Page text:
Thursday, September 14, 2006

Football & the (Next) President of the United States

A quick post before I get back to work...

I was watching the Giants - Colts game this past Sunday night, and in the crowd was the next President of the United States. How do I know? Well, the reaction to his appearance: A huge standing ovation and plenty of cheering. Who was it? Why, Rudy Guiliani, of course.

I'm not the biggest Guiliani fan: He's a social liberal, and not a mild one at that. However, he is a better option than most of the others that seem to be planning a run, and it seems clear that if he runs in 2008, he will win - and here's why: The electoral college system.

First, here are the 36 states plus Washington DC that were solid red (GOP) and blue (Dem) in both 2000 and 2004:
New Jersey
New York
North Carolina
North Dakota
Rhode Island
South Carolina
South Dakota
West Virginia
I am starting with the safe assumption that these states [save the ones I will discuss later], which all won by 5+% in both elections, will vote as they did in 2004 and 2000. Of 538 electoral votes, this means that the GOP begins with 191, and the Dems begin with 183. (270 are needed to clinch victory.)

Of the 14 remaining states, all but New Hampshire and Ohio have swung to the right... and they stayed right around the same as they had in the previous election. Some quick analysis:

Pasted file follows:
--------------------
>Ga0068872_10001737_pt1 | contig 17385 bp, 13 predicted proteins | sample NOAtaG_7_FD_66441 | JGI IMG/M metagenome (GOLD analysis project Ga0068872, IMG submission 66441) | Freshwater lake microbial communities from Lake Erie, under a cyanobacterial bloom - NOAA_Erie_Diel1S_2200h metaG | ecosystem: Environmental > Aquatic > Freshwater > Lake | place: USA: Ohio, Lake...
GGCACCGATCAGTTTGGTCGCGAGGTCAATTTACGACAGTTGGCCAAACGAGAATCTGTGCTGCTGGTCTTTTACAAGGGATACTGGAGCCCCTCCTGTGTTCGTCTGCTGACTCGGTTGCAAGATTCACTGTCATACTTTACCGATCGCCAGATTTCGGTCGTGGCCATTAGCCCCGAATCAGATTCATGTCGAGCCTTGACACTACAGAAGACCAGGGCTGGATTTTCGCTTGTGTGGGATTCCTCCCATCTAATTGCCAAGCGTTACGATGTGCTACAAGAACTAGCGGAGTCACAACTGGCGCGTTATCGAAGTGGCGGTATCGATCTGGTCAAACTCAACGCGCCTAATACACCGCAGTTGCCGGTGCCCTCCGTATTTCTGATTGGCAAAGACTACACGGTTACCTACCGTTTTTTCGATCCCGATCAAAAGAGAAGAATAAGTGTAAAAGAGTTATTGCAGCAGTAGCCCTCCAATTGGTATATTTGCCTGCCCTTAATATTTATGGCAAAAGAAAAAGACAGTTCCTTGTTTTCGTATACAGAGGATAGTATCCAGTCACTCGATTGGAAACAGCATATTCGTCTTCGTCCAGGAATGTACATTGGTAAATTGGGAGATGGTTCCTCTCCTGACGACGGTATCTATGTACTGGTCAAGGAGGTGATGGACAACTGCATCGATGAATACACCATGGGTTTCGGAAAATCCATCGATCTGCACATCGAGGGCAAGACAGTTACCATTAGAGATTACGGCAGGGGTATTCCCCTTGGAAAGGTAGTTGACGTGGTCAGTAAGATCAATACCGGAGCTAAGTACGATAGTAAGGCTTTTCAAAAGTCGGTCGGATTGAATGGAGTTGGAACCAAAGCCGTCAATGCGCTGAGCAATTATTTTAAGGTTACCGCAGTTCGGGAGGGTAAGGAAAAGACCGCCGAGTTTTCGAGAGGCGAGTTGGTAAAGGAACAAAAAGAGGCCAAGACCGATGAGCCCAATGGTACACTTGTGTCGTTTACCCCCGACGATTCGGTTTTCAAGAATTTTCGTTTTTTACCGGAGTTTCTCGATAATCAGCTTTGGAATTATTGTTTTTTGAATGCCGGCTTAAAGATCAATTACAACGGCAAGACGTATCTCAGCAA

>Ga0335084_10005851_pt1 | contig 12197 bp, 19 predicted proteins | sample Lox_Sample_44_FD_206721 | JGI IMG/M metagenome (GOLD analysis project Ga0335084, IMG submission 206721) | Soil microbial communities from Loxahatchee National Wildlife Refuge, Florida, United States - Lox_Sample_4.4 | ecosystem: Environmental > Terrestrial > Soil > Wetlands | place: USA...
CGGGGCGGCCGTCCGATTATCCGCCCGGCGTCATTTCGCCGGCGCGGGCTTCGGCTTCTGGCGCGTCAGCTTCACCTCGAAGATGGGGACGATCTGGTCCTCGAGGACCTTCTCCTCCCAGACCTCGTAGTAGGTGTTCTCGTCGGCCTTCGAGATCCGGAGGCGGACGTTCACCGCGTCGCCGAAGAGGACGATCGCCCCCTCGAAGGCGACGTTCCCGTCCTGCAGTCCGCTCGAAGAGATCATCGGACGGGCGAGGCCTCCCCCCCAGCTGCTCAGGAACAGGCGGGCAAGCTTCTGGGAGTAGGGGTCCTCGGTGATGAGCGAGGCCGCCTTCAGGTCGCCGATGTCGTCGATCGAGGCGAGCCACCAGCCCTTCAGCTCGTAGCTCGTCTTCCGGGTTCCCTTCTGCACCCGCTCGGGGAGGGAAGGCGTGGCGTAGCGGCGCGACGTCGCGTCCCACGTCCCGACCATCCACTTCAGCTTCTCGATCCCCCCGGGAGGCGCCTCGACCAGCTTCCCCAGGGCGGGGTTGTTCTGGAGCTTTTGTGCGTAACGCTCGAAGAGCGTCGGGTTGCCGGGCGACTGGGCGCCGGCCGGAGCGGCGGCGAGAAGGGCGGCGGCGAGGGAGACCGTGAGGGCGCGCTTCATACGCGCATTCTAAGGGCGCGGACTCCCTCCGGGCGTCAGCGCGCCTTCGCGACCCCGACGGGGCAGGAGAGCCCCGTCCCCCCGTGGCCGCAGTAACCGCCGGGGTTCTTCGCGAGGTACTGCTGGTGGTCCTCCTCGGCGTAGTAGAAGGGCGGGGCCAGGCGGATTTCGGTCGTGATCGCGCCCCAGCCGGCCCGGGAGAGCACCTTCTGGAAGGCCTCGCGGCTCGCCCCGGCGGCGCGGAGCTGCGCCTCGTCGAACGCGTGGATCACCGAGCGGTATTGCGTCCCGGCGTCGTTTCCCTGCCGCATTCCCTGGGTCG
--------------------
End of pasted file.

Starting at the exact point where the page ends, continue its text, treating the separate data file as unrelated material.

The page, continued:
First of all, thanks to demographic shifts – which I’d say are mostly due to births and the Roe Effect – Red states picked up 11 electorals while losing 4, while blue states picked up 1 while losing 8. That’s a 14-vote swing right there. [2000 vs. 2004] This shouldn't affect the 2008 elections, as they won't be adjusting the electoral votes by then, as far as I know.

Second: Of the only 3 states that swung in the past election, 2 swung Bush (Arizona, Iowa) and 1 swung Kerry (NH).
Of the 11 swing states in 2004, this is how Bush did as opposed to 2000: (margin of victory <5%)>* This was based off whatever numbers I was using - a couple of these may be off slightly, as the New Hampshire one at least seems off... but the numbers and the point I'm making should be correct regardless.
Of the 12 states that were swing in 2000, 3 were no longer close in 2004 – all easily red. Of the 2 that were new to the list, 1 came from each party. Of the 9 that remained on the list, New Hampshire is the only one to become more “blue”, and by a negligible amount.

Pennsylvania and Michigan are *still* swing states. Bush did better in Illinois (+1.5) and way better in NJ (+6%) than he did in 2000. He even picked up 3% more in CA and 5% in NY. This, despite being one of the most vilified incumbents in a long time during an election.

Even if we assume that the three former swing states (FL, TN, MO) that Bush won by more than 5% in 2004 don't continue to swing right, it is safe to assume that they will not swing left in this election, particularly if Guiliani runs for President. Therefore, one can add another 49 electoral votes to the Guiliani tally, giving him 240 to start.

Now, here's the interesting part: Guiliani can win just one other state and win the election. Care to guess which state? Why, New York, of course. New York's 31 electoral votes would give Guiliani a minimum of 271 electoral votes, which means he could lose every single 2004 swing state and still win the Presidency. Heck, he could even lose Tennessee and Missouri if he pulls off Connecticut and New Jersey.

Some people may ask, "How do you know Guiliani will win New York!?" - especially if he is facing Hilary Clinton. I could easily answer that Hilary isn't as well liked, especially compared to Guiliani, or note how popular Guiliani was on all sides of the spectrum when he ran NYC, but it's so much easier to point to this past Sunday night's football game and say:

I heard the cheers... I heard the cheers.